Local Commentary

Editorial: The Uncommon Months Ahead

It’s going to be a very different fall in the corridors of power in the City of Falls Church, defined by the shift of municipal elections from May to, for the first time this fall, November.

November City Council and School Board elections will modify a lot of things that the City has been accustomed to doing for many years, with the first evidence of that being the City Council’s decision not to hold an annual “retreat” this month to mull the big picture for the coming years.

With a new Council being elected within just two months (and being seated just after the first of the year), the current Council has taken the posture of a “lame duck,” eschewing its usual day-long “visioning” session, and giving rise to speculation that with November’s election, two-term mayor Nader Baroukh’s days may be numbered. The mayor and vice mayor for the next two years will be elected by the new seven-member Council once it is sworn in, and Baroukh will have his hands full lining up the four votes needed to continue another two years in his job.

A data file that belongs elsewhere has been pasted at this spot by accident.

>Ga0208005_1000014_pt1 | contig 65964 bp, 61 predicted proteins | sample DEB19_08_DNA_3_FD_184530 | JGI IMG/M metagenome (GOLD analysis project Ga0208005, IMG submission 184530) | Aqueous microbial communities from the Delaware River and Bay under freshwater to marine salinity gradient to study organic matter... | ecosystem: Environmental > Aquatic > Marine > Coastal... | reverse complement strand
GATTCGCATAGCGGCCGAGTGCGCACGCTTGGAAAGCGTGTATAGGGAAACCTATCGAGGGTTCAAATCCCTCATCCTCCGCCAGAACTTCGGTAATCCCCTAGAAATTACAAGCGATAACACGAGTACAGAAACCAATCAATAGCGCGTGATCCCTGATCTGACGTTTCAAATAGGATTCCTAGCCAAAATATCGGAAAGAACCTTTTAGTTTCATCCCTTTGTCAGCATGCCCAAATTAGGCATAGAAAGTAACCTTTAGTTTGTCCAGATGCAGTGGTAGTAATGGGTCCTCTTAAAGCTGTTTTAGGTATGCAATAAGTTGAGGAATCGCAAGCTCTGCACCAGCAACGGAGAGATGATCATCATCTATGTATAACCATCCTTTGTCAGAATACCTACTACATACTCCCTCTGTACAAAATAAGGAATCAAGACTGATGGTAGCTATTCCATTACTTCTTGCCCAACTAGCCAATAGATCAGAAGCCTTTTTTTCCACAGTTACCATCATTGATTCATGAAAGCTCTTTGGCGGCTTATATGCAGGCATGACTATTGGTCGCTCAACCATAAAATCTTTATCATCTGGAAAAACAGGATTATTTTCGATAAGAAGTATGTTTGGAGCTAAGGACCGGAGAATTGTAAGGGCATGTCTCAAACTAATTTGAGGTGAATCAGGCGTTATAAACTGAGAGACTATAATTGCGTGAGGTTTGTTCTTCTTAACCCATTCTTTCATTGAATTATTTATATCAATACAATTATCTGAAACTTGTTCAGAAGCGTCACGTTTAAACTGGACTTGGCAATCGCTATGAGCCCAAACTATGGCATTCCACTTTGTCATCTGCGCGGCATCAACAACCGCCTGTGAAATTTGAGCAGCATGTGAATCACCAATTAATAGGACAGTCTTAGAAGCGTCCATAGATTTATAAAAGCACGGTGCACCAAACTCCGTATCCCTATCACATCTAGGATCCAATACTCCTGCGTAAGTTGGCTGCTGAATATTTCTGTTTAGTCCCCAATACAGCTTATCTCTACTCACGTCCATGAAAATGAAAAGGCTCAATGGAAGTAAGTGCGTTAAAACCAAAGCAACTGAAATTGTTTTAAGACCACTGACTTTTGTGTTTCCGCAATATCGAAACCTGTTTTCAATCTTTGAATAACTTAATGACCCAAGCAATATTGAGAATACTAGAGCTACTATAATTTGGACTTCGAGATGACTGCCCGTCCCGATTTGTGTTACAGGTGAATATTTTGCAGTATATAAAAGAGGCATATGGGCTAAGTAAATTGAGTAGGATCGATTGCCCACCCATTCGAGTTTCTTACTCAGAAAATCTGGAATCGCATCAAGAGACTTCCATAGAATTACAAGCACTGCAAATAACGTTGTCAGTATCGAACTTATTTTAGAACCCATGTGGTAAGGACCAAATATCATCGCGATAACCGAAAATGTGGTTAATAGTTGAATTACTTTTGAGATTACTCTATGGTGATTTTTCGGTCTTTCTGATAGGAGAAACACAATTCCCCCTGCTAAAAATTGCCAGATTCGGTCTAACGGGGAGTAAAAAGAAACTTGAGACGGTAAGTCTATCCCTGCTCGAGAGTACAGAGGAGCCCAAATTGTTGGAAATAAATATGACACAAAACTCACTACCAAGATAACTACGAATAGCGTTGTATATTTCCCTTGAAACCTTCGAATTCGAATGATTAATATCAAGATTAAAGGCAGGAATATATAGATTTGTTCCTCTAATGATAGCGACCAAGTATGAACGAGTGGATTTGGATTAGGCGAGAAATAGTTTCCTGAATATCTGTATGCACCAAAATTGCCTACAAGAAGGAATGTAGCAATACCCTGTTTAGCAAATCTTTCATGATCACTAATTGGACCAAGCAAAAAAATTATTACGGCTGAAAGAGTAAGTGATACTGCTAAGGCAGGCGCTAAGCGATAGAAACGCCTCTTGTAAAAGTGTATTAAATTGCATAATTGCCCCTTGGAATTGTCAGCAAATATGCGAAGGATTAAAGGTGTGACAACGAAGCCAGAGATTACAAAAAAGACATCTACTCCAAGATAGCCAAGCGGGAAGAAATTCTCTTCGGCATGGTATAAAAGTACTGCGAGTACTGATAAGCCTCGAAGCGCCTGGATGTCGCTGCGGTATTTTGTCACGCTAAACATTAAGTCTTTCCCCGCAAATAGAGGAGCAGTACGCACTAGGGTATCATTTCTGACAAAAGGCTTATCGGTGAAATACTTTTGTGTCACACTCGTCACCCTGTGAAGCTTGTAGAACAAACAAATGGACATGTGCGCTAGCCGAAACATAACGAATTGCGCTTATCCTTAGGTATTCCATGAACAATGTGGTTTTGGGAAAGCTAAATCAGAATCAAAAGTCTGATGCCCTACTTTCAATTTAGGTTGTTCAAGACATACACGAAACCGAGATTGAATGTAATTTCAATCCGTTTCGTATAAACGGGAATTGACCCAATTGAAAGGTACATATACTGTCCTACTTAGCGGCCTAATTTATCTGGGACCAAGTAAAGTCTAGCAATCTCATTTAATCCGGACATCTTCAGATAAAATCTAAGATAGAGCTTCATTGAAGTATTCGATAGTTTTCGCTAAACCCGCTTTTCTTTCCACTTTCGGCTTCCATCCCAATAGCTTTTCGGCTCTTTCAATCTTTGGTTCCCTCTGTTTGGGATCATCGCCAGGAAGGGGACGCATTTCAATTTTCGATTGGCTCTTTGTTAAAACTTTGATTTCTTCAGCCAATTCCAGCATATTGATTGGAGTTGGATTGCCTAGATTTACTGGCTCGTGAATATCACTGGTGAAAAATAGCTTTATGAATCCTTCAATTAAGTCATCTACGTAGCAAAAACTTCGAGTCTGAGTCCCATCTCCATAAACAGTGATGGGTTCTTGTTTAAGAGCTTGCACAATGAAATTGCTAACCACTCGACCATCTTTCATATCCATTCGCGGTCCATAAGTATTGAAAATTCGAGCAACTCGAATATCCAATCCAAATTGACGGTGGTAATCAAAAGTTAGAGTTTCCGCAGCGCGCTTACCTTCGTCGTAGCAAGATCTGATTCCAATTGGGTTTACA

But its not only the Council election – with five candidates vying for four spots – another major issue is the referendum on this November’s ballot. Citizens of Falls Church will be asked to ratify the sale of the City’s mammoth water system to Fairfax County as part of a multi-player deal that will bring $40 million plus valuable new real estate into Falls Church.

The new element here is the sudden “era of good feeling” between the City, with its 13,300 residents, and its neighboring Fairfax County, with over a million. The deal hammered out over the transfer of Falls Church’s water system, and the over 100,000 accounts it services in Fairfax County, was made palatable after years of bitter legal and political disputes, by Fairfax’s surprising willingness to throw in the “sweetener” of a boundary adjustment that brings 40 acres of the County into the City. That includes land adjacent the West Falls Church Metro that could be subjected to highly-dense commercial and residential development, bringing abundant new tax revenues to the City and easing the tax burden on City residents.

So far, there appears to be very little opposition in the City to the ratification of this deal by way of the November referendum. That’s because of the considerable benefit to every taxpayer that it promises, although there are always some who will complain that the City government did not negotiate as good a deal as it might have.

On top of all this is the local impact of the hotly-contested statewide election campaigns that will also be resolved in the November 5 election. The Democratic slate, led by Terry McAuliffe’s campaign for governor, is counting for its success on a high voter turnout in Northern Virginia, including in Falls Church where turnouts are commonly the highest in the state.